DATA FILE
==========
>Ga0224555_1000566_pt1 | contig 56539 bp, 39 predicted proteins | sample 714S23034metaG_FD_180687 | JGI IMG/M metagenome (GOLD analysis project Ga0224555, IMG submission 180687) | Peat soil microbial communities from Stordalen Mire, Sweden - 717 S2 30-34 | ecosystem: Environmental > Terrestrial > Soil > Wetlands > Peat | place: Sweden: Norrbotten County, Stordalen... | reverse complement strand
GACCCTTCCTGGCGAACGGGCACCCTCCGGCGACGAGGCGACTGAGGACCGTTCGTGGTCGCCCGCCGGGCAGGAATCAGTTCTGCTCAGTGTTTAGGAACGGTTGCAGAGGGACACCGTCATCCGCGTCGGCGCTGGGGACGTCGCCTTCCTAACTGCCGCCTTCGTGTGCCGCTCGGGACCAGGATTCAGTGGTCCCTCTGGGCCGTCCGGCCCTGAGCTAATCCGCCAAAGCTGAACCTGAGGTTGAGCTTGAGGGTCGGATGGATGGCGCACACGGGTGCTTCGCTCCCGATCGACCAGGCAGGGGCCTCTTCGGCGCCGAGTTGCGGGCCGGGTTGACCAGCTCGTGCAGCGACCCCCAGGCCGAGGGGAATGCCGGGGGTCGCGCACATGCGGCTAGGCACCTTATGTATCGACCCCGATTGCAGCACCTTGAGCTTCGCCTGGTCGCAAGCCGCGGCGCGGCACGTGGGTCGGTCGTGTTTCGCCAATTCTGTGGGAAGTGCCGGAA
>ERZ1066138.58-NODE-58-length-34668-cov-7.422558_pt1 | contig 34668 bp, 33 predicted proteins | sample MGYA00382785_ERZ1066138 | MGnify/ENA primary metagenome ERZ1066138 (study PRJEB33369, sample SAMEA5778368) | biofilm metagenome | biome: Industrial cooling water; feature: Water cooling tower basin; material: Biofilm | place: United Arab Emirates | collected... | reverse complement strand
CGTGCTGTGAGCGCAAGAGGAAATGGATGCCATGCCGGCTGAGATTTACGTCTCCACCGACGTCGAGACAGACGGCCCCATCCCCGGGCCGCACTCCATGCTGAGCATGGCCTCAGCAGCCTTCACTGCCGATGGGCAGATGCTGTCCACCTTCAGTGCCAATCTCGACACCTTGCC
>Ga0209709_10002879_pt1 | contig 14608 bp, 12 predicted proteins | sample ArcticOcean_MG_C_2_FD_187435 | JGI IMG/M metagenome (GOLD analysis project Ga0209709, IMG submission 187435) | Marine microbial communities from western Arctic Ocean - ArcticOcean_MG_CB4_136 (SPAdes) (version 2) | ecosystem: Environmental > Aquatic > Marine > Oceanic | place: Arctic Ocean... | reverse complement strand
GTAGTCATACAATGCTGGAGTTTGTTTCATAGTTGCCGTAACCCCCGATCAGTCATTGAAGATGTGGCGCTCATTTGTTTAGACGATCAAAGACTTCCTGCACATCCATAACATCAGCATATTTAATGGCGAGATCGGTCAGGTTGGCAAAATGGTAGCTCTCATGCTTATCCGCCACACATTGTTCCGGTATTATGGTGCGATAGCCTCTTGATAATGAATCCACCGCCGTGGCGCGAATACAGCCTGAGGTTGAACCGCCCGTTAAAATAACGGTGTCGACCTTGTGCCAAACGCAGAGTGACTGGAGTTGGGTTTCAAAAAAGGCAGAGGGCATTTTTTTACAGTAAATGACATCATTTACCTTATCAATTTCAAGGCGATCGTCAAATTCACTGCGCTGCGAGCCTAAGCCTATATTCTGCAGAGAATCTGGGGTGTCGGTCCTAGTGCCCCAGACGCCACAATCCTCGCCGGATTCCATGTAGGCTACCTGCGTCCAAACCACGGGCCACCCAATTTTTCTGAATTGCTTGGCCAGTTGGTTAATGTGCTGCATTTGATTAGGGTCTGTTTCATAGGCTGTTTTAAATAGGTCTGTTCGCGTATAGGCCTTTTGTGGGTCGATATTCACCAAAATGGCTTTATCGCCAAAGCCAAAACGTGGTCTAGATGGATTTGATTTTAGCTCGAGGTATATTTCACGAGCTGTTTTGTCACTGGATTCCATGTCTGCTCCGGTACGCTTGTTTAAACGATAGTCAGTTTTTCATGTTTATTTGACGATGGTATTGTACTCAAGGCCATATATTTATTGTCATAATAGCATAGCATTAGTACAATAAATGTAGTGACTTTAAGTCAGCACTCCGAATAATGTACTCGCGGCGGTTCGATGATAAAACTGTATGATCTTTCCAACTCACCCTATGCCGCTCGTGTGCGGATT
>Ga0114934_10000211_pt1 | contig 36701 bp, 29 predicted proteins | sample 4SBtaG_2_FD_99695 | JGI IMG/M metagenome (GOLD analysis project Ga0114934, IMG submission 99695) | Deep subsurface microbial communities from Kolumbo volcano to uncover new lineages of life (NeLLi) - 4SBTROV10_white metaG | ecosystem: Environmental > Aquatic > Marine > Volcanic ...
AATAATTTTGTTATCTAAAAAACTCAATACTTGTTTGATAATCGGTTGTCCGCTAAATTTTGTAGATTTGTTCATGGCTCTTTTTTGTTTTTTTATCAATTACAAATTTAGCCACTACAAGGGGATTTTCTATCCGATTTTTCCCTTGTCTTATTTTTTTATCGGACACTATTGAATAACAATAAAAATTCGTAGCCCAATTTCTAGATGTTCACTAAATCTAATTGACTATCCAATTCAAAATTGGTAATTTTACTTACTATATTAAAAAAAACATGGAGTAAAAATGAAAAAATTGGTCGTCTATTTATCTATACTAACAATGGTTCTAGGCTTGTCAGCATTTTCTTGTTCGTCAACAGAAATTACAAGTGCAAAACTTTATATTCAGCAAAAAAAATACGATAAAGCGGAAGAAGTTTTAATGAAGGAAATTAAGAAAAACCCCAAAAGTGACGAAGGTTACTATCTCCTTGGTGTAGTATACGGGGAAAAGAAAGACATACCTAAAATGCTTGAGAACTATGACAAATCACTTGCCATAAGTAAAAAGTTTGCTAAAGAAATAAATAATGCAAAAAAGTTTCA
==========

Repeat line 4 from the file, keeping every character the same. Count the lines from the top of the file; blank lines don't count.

CGTGCTGTGAGCGCAAGAGGAAATGGATGCCATGCCGGCTGAGATTTACGTCTCCACCGACGTCGAGACAGACGGCCCCATCCCCGGGCCGCACTCCATGCTGAGCATGGCCTCAGCAGCCTTCACTGCCGATGGGCAGATGCTGTCCACCTTCAGTGCCAATCTCGACACCTTGCC